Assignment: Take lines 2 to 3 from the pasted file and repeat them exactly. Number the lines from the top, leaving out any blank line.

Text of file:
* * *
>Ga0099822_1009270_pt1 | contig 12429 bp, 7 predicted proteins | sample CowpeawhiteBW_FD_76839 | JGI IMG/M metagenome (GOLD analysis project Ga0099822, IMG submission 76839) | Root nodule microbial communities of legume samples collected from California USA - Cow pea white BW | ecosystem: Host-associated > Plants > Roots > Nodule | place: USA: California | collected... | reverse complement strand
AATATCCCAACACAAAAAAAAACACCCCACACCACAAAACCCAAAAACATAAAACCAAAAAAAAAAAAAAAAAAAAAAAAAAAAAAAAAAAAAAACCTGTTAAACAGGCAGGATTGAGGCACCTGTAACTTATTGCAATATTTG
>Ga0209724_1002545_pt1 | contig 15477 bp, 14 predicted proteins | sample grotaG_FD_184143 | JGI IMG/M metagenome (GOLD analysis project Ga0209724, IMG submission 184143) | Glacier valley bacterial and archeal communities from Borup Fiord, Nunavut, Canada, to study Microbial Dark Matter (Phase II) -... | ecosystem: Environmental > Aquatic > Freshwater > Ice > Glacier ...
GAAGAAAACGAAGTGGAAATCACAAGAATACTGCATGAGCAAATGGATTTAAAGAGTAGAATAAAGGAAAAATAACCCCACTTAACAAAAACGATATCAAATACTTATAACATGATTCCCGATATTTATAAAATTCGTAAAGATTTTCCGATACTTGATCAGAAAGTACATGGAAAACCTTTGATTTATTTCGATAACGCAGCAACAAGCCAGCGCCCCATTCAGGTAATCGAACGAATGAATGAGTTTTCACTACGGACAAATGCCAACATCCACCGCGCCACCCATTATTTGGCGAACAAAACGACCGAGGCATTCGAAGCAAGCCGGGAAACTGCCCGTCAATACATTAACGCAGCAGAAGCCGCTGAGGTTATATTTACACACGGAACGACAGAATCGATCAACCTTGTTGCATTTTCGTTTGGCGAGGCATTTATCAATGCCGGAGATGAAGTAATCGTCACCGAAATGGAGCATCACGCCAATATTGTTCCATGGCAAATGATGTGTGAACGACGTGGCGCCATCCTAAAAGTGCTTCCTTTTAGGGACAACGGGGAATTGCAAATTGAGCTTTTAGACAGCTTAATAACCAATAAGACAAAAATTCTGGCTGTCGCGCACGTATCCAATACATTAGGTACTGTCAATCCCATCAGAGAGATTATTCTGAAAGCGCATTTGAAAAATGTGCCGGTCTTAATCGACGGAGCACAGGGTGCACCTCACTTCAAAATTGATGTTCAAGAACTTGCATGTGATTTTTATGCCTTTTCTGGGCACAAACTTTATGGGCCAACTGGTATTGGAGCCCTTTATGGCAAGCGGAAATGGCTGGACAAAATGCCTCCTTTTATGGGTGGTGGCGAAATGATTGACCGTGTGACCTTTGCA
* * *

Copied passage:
AATATCCCAACACAAAAAAAAACACCCCACACCACAAAACCCAAAAACATAAAACCAAAAAAAAAAAAAAAAAAAAAAAAAAAAAAAAAAAAAAACCTGTTAAACAGGCAGGATTGAGGCACCTGTAACTTATTGCAATATTTG
>Ga0209724_1002545_pt1 | contig 15477 bp, 14 predicted proteins | sample grotaG_FD_184143 | JGI IMG/M metagenome (GOLD analysis project Ga0209724, IMG submission 184143) | Glacier valley bacterial and archeal communities from Borup Fiord, Nunavut, Canada, to study Microbial Dark Matter (Phase II) -... | ecosystem: Environmental > Aquatic > Freshwater > Ice > Glacier ...